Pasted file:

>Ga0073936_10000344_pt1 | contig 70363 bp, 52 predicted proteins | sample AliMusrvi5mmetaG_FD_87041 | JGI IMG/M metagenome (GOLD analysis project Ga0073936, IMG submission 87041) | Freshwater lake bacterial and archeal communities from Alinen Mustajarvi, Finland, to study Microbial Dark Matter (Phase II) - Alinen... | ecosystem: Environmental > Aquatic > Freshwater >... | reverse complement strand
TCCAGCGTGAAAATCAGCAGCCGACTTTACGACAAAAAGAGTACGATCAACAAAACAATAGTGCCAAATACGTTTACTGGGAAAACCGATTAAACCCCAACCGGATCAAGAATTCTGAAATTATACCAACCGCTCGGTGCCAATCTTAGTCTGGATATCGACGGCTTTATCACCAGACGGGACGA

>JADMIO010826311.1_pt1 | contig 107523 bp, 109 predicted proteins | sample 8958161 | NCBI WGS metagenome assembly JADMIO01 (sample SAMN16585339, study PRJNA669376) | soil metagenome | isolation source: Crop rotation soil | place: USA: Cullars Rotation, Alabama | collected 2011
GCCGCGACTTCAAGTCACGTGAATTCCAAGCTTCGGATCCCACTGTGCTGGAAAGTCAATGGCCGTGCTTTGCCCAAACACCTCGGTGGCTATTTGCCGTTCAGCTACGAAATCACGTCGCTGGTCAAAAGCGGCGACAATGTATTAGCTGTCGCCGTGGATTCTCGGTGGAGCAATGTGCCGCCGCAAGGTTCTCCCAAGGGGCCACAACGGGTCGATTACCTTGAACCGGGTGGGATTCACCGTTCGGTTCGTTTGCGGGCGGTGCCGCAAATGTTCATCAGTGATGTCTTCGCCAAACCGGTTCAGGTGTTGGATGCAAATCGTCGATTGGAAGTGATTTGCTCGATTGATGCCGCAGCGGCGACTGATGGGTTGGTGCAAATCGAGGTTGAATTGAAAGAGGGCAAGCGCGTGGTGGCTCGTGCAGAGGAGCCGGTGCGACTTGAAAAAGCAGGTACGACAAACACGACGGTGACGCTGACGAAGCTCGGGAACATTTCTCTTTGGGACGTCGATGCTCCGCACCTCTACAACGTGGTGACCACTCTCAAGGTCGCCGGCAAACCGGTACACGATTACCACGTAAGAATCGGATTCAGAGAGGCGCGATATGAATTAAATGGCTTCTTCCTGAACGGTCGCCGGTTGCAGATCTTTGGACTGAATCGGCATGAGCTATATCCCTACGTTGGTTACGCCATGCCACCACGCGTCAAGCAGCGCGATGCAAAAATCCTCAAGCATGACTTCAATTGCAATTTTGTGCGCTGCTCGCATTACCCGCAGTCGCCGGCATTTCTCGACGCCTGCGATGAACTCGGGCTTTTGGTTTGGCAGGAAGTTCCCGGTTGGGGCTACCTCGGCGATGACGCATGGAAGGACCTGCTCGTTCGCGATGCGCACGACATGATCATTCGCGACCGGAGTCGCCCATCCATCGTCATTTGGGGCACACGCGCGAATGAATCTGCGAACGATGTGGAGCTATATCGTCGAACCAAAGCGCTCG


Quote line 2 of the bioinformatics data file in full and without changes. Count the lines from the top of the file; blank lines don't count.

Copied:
TCCAGCGTGAAAATCAGCAGCCGACTTTACGACAAAAAGAGTACGATCAACAAAACAATAGTGCCAAATACGTTTACTGGGAAAACCGATTAAACCCCAACCGGATCAAGAATTCTGAAATTATACCAACCGCTCGGTGCCAATCTTAGTCTGGATATCGACGGCTTTATCACCAGACGGGACGA